Golfing glasses the pros use to their advantage

Seamus Rotherick
By Seamus Rotherick May 16, 2024 13:17

Glasses are not uncommon in golf. Some courses in Europe and the US are sun-drenched, and players need sunglasses to cut down on glare and help them focus. They’ve often been featured as part of the merchandise presented at the PGA Merchandise show and are essential for many golfers’ kit bags.

Some pro golfers, such as Cameron Smith, can be seen wearing designer sunglasses because of an eye condition, in his case, pterygium. Known as surfer’s eye, it means the Australian needs to protect his eyes on the course, hence the sunglasses. For amateur players, it might just be a chance to keep the sun out of their eyes or even to correct their vision.

Not all golfers, both professional and amateur, have perfect vision. Tiger Woods, for example, needed contact lenses and glasses before corrective surgery, so on courses across the UK, people right now will be wearing glasses or sunglasses with prescription lenses. Brands such as Oakley, popular with golfers due to their Prizm lenses, which help with clarity, can also be fitted with lenses to correct vision. They can help players pick out greens and blues more clearly, leading to a competitive advantage.

Having that type of aid might seem mildly unfair, but Phil Mickelson is not a man to bother about that. He’s trialled glasses before; he wore a pair of USwing Green Reader tinted sunglasses, even in the rain. He found they helped his focus and improved his game, and since then, he’s been experimenting.

In May 2024, he was again seen wearing sunglasses, this time the ProAim Putting Training Glasses. They’re specially designed putting aids, which Mickelson perhaps hopes will help push him towards a third PGA Championship in 2024. You wouldn’t put it past him; there were 16 years between his first and second titles, and he’s eagerly trying to find a competitive edge to make it a hat trick.

How do these glasses work? Designed for putting, they have light enter via a piece of yellow plastic beside the right eye and feature an orange grid on the lens. With these features, it creates an alignment grid in the field of your vision. That means a golfer can ensure they’re square on to the ball, promoting a straight-back and straight-through stroke. That, in theory, should lead to fewer missed putts. Given his horrible 2009 missed putts at Bethpage Black, that might be the advantage the veteran star needs.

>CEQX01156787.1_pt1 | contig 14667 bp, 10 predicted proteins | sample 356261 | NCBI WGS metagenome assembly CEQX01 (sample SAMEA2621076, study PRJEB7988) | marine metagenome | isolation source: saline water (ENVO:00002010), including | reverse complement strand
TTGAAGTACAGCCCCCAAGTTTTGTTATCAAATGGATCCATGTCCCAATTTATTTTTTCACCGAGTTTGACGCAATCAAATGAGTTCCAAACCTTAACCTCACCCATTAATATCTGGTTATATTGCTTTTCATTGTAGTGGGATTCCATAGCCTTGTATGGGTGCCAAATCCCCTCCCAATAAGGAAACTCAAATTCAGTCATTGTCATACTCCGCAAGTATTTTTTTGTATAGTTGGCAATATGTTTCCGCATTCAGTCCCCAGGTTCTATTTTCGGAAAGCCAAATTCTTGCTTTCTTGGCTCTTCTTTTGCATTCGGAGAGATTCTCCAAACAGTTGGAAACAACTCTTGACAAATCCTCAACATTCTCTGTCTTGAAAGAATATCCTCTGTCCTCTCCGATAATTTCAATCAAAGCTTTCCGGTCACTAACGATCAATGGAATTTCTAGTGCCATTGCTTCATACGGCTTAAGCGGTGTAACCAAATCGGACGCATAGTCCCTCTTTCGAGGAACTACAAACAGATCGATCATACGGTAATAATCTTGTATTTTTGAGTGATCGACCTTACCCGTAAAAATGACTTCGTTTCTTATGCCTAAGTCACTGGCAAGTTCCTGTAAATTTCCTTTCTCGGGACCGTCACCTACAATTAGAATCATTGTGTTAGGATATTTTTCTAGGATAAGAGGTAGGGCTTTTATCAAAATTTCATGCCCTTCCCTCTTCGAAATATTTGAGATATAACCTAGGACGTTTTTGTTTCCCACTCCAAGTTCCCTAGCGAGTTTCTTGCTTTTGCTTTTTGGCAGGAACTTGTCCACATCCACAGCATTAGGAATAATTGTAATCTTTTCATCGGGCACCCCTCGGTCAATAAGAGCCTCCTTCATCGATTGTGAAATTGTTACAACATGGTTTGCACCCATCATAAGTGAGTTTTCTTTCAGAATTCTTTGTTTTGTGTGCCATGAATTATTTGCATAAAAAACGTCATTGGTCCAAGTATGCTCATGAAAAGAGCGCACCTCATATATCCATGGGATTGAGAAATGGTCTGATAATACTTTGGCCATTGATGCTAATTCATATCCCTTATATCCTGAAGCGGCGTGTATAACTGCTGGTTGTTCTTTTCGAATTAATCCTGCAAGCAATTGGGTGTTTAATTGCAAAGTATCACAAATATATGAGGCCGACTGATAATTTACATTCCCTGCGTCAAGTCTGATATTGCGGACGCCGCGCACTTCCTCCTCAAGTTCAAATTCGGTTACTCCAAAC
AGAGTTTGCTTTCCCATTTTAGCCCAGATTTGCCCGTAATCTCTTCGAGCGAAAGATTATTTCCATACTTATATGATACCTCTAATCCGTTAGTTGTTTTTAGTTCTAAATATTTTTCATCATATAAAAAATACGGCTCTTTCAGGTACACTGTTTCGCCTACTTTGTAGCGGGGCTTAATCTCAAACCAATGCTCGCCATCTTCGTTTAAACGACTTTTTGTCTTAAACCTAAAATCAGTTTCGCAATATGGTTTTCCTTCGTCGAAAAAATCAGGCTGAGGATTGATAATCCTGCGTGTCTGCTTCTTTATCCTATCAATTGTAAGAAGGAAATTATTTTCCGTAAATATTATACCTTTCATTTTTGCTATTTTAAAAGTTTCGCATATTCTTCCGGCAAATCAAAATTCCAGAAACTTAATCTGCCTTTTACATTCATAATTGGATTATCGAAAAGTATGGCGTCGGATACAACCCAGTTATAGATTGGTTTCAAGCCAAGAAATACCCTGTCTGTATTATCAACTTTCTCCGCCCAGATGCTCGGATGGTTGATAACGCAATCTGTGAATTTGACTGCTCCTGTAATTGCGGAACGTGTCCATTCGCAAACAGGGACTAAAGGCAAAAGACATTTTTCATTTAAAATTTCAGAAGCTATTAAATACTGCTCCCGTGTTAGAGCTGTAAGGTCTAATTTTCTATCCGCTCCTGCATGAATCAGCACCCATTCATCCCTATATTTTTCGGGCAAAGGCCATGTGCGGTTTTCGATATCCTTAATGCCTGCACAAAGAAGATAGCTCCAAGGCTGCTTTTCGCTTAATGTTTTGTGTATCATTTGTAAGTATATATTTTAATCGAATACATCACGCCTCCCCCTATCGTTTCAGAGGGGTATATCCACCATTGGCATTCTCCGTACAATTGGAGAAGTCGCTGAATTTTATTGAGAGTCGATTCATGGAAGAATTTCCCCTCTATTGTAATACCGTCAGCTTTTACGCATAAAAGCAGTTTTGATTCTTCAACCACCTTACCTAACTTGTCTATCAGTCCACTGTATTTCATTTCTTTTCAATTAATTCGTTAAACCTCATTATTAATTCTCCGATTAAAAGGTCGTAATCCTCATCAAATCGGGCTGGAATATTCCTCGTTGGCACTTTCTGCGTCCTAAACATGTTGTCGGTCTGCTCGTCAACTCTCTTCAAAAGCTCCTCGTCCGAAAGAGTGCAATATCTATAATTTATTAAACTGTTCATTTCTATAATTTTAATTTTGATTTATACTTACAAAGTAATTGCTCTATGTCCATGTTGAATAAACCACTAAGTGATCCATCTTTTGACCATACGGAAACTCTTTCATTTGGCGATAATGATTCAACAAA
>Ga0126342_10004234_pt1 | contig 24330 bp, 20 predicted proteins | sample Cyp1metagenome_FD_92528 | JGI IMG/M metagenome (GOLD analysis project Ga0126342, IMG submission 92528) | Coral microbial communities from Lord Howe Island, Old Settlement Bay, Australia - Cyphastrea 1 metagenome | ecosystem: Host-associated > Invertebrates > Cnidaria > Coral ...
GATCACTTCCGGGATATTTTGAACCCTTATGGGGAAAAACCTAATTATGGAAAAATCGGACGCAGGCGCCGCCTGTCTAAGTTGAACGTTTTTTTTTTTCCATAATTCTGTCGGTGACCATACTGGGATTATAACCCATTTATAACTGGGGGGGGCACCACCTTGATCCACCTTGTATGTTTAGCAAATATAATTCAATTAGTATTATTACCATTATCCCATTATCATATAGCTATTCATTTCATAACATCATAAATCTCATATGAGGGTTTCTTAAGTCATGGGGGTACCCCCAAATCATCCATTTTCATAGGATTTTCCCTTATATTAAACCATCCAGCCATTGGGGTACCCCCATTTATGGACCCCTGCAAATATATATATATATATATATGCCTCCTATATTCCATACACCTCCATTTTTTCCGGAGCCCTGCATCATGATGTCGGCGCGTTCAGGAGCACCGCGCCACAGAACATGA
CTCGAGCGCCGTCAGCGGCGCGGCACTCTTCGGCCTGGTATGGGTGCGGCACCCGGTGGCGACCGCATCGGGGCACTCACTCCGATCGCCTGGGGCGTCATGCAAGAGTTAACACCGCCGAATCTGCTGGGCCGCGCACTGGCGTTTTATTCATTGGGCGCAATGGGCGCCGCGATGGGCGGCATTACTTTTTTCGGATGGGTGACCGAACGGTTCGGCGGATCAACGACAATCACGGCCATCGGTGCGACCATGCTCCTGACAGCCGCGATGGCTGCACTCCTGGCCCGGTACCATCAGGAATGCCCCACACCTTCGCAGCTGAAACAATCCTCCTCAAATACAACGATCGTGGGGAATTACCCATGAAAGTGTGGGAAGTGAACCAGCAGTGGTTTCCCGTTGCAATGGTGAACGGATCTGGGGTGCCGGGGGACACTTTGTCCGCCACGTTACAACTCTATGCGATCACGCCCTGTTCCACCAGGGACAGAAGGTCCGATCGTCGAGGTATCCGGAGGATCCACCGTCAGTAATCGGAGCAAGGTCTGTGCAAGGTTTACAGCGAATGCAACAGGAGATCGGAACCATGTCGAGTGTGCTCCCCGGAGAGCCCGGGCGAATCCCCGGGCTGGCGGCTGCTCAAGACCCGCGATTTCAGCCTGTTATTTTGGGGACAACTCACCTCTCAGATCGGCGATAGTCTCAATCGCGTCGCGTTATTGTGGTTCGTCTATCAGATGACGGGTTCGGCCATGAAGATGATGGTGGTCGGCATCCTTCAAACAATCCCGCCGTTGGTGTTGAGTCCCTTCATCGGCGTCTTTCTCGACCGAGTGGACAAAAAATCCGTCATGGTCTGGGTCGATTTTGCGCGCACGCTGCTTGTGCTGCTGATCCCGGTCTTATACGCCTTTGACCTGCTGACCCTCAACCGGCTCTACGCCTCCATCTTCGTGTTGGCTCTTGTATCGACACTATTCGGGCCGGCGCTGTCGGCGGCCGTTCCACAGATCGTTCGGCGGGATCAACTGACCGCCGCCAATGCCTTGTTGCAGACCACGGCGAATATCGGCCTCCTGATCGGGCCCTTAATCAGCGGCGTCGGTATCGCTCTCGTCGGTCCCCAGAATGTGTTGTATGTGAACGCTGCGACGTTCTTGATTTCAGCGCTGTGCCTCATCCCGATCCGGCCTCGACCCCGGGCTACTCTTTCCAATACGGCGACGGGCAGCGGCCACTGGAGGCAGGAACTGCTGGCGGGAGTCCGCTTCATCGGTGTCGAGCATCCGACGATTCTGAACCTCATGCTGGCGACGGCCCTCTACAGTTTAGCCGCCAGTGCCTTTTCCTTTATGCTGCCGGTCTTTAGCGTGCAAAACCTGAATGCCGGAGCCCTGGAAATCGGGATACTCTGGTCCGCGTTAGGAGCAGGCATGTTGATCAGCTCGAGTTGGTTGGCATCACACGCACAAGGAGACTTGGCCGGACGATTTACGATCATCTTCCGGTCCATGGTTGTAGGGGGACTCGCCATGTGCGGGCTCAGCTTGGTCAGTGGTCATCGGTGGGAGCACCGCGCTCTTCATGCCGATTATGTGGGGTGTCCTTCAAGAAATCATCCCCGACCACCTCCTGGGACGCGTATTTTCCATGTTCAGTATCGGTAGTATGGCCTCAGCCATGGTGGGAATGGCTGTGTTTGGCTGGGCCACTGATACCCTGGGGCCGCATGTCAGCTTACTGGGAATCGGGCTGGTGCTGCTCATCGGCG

Mickelson isn’t the only golfer to use the ProAim Putting Training Glasses: Natalie Gulbis and former Open champion Mark Calcavecchia have both been known to wear them. However, Mickelson is a heavyweight in the golfing scene, and when he wears something new, it turns heads. The same went for his choice of sunglasses in the rain last year, and he even took to social media to defend himself when quizzed about his eyewear. “They are light enhancement glasses that are made for overcast and rainy days,” he said of the USwing Green Readers he wore at the 2023 PGA Championship. “They add light, help to read greens and protect from wind and rain drops. They’re not for everybody. In fact, not many people even know of them.”

On that occasion, the glasses were not a success for the 53-year-old. He shot 73, 72, 75 and 70 in the four rounds, finishing tied 58th and 19 shots behind winner Brooks Koepka. He’ll certainly be hoping to improve on that in 2024, and who knows, perhaps you might even start seeing these unusual goggles on a course near you soon.

Seamus Rotherick
By Seamus Rotherick May 16, 2024 13:17
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